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Seminar: Dynamics in Strong Fields – Details

The literature in the summaries can be downloaded from within the LMU network from the repspective journal web sites. It should provide you with a first impression of the topic. A more detailed guide to literature will be provided after you have selected a topic.

Strong-field control of a Fano resonance

A beautiful recent experiment has demonstrated that decay of doubly excited states of Helium -- which generate the typical Fano profile in photo-emission spectra -- can be modified by a time-delayed infra-red pulse. A theoretical model for the process was presented. In the seminar, a short summary of Fano-theory should be presented, a run-down of the experimental facts, and the theoretical model should be discussed.

Ott et al., Science 340, 716 (2013): Lorentz Meets Fano in Spectral Line Shapes: A Universal Phase and Its Laser Control (Link)

Fano, Phys. Rev. 124, 1866–1878 (1961): Effects of Configuration Interaction on Intensities and Phase Shifts (Link)

Strong-field induced states

Based on an analysis of light-matter interactions in the so-called Kramers-Henneberger frame of reference, the existence of quasi-bound states of atoms was predicted. These states owe their existence exclusively to the light field. Similarly, one may produce "molecules without electrons'', i. e., bind two protons in a strong light field. The seminar will elaborate on Kramers-Henneberger systems, and discuss numerical and experimental evidence for the actual exisitence of such states.

Pont et al., Phys. Rev. Lett. 61, 939–942 (1988), Dichotomy of the Hydrogen Atom in Superintense, High-Frequency Laser Fields, (Link)

Smirnova et al., Phys. Rev. Lett. 90, 243001 (2003): Molecule without Electrons: Binding Bare Nuclei with Strong Laser Fields (Link)

Filamentation

Strong pulses propagating through gas tend to break up into "filaments'', i. e., several thin plasma channels that guide the light. The mechanism plays a key role for intense pulse propagation. The seminar will report the theoretical models for filamentation.

N Akozbek et al., Phys. Rev. E 61, 4540–4549 (2000), Femtosecond pulse propagation in air: Variational analysis (Link)

Time-resolution of tunneling

The tunneling process has baffled physicists ever since they found out it existed. In very recent times, time-resolution of the tunneling process has come into experimental reach. While beautiful experiments have been done, their interpretation in terms of tunneling dynamics remains tricky. The seminar will report concepts of tunneling dynamics in view of the recent experiments.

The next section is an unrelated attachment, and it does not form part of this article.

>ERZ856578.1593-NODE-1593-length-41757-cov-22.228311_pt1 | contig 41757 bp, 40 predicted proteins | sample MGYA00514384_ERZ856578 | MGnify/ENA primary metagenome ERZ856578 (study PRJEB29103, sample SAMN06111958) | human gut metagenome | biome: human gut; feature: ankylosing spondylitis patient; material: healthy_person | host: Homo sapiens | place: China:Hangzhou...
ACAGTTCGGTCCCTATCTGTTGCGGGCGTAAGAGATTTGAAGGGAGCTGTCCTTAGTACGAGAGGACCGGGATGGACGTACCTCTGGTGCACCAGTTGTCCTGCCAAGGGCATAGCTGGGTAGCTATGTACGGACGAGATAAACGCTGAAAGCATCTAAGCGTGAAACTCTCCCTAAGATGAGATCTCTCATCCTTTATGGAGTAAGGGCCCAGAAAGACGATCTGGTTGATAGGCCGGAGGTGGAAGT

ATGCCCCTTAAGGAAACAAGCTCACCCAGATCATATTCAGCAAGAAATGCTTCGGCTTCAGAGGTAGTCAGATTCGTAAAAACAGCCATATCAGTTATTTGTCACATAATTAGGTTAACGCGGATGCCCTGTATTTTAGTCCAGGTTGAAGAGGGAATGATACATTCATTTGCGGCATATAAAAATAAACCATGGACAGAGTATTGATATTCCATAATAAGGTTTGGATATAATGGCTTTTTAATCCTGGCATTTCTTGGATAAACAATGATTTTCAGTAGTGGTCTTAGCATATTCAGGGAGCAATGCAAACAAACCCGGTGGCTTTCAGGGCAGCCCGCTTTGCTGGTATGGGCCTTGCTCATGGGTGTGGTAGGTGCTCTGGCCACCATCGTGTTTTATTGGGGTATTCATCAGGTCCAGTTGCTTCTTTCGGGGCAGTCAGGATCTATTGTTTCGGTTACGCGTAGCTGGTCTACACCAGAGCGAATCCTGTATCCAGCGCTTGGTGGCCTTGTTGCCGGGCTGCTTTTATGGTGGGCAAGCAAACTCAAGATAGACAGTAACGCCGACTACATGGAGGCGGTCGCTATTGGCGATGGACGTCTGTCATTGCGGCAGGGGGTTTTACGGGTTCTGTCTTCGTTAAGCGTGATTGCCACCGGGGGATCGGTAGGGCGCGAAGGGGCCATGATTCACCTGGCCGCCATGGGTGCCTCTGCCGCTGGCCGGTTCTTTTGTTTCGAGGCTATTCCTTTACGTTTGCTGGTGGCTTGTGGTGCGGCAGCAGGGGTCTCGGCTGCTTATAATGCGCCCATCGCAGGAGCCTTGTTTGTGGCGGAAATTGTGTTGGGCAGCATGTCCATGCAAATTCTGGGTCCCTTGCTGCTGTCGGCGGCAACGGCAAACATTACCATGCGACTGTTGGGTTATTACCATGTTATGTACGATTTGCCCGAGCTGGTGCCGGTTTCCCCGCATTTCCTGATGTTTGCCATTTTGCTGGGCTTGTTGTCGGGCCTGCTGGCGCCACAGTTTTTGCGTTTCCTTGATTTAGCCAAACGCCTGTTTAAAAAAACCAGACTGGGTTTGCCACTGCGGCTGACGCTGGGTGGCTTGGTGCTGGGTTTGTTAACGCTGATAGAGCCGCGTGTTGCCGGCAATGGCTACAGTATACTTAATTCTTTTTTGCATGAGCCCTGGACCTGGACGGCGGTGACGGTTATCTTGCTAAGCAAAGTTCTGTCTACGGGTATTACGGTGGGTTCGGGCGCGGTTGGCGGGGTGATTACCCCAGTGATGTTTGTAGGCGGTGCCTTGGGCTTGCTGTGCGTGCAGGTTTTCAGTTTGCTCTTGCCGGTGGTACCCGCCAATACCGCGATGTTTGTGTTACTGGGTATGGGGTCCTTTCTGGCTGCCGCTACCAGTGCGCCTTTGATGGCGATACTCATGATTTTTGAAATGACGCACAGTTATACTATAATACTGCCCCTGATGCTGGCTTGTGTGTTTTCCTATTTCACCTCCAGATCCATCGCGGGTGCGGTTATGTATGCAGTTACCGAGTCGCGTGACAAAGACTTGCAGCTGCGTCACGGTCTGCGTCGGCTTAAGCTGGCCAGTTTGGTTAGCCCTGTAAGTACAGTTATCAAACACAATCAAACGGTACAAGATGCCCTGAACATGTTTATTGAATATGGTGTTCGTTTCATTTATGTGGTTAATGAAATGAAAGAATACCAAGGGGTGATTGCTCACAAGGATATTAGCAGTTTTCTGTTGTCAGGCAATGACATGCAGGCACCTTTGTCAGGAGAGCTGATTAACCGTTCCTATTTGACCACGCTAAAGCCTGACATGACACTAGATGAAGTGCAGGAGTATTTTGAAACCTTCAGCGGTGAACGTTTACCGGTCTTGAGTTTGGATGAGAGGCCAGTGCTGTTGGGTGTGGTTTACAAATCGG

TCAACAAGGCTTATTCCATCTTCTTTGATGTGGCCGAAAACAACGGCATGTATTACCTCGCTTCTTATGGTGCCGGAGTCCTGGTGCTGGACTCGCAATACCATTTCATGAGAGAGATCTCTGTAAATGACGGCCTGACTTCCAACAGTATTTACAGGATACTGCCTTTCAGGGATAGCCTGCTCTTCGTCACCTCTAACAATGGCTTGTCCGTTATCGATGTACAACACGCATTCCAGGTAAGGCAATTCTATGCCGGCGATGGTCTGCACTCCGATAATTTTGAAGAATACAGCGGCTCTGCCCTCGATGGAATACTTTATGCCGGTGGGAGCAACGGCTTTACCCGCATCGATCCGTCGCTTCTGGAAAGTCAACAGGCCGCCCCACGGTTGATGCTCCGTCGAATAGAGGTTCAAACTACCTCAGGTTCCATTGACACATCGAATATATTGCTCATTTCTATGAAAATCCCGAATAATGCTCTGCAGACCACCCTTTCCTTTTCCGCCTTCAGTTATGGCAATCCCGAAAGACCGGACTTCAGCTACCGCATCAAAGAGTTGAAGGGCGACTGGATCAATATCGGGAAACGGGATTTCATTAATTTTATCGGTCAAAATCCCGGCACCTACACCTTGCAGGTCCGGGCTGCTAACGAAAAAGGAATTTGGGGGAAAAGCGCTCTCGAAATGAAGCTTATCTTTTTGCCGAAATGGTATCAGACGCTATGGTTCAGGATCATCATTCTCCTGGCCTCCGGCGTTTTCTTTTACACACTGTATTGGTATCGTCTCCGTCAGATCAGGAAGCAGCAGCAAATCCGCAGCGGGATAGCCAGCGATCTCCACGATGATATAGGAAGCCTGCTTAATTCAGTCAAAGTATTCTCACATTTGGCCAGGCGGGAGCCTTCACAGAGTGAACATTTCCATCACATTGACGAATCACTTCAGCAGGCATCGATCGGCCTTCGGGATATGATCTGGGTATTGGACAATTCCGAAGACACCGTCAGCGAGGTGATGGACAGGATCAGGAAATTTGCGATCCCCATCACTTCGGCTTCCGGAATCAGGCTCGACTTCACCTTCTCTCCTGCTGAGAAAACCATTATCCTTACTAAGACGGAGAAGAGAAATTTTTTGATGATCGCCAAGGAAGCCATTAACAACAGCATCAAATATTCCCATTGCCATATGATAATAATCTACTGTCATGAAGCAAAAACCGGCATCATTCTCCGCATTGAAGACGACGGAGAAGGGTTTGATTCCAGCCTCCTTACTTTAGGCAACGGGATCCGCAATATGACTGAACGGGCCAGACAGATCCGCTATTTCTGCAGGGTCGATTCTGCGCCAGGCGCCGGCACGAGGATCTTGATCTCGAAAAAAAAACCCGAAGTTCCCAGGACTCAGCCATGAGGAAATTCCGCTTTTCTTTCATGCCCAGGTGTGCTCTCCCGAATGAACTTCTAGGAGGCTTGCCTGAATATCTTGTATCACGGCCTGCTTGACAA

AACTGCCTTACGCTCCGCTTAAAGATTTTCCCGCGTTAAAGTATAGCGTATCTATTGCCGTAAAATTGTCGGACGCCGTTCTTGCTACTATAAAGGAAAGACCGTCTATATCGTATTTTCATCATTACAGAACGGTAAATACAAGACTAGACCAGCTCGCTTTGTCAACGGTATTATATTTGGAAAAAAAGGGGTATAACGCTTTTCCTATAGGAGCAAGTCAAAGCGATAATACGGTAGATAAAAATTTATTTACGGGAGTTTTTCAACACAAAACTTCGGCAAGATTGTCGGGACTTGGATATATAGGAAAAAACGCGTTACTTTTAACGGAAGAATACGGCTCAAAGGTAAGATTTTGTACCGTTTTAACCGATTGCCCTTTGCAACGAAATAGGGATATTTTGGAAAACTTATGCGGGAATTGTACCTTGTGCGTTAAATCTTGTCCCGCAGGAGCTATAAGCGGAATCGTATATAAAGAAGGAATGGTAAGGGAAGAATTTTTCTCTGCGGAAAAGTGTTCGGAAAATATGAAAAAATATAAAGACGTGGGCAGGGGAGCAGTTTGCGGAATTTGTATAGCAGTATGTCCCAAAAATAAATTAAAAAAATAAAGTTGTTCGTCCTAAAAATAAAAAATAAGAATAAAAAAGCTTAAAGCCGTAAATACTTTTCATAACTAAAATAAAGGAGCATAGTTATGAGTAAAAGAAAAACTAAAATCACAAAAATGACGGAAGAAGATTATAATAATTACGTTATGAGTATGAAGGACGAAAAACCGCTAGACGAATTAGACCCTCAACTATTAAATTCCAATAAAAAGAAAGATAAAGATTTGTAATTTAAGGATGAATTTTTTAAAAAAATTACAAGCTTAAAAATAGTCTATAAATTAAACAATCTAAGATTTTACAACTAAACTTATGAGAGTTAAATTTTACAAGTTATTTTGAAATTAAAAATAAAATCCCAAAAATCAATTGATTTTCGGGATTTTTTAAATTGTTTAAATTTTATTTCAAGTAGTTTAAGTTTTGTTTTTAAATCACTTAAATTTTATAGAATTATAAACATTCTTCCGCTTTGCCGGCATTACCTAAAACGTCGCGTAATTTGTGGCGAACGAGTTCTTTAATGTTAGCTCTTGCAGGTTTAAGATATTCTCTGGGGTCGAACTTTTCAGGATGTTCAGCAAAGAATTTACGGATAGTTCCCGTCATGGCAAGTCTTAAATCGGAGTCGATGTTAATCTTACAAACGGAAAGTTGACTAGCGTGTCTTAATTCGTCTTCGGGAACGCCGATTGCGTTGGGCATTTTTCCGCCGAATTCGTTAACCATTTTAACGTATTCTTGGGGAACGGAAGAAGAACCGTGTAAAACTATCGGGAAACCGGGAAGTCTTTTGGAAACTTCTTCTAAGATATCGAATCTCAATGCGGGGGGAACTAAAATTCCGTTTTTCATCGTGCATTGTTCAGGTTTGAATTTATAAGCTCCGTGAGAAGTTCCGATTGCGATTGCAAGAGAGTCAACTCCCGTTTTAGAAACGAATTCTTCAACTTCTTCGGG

Shafir et al., “Resolving the time when an electron exits a tunneling barrier, Nature 485, 343 (2012). (Link)

Pfeiffer et al., “Attoclock reveals natural coordinates of the laser-induced tunnelling current flow in atoms” Nature Physics, vol. 8, pp. 76-80, (2012),

Nano-atto physics

A new experimental development unites attosecond time-scales with the nano-meter size of metal tips. Macrocscopic, plasmonic, and electronic time and length scales become intertwined. In the seminar, qualitative mechanisms and theory models as well as numerical approaches will be discussed.

Krüger et al., Nature 475, 78–81 (2011): Attosecond control of electrons emitted from a nanoscale metal tip (Link))

Strong-field control of molecules

One dream of short pulse physics has been to control the motion of atoms in molecules, i. e., control chemical reactions or molecular breakup. Recent years have seen first realizations of this idea on the few-femtosecond time scale. In the seminar the theory of electronic exciations and diatomic break-up will be reported.

Lepine, Chemical Physics Letters 578, 1 (2013): Molecular applications of attosecond laser pulses (Link)

Photo-emission from molecules (Vinay Majety)

Vinay Majety will present first results of his thesis work on strong field ionization of realistic molecules. Physical, quantum chemical, and computational aspects will be discussed.

The birth of a plasmon (Mattia Lupetti)

Mattia Luppetti will describe how attosecond pulses may be used to directly to observe the emergence of a plasmon.

The strong field 2-electron problem (Alejandro Zielinski)

The accurate solution of the time-dependent Schrödinger equation is a challenging task, even when advantage can be taken of its rotational symmetry. It essentially has resisted solution, when a strong field is present. Alejandro will show how it can be done using new mathematical techniques and smart computing.

Few-electron dynamics at surfaces (Jakob Liss)

Transferring methods from strong-field molecular physics, Jakob will present our first attempts to quantum-mechanically describe the few-electron dynamcis presumably induced, when a strong laser pulse hits a solid surface.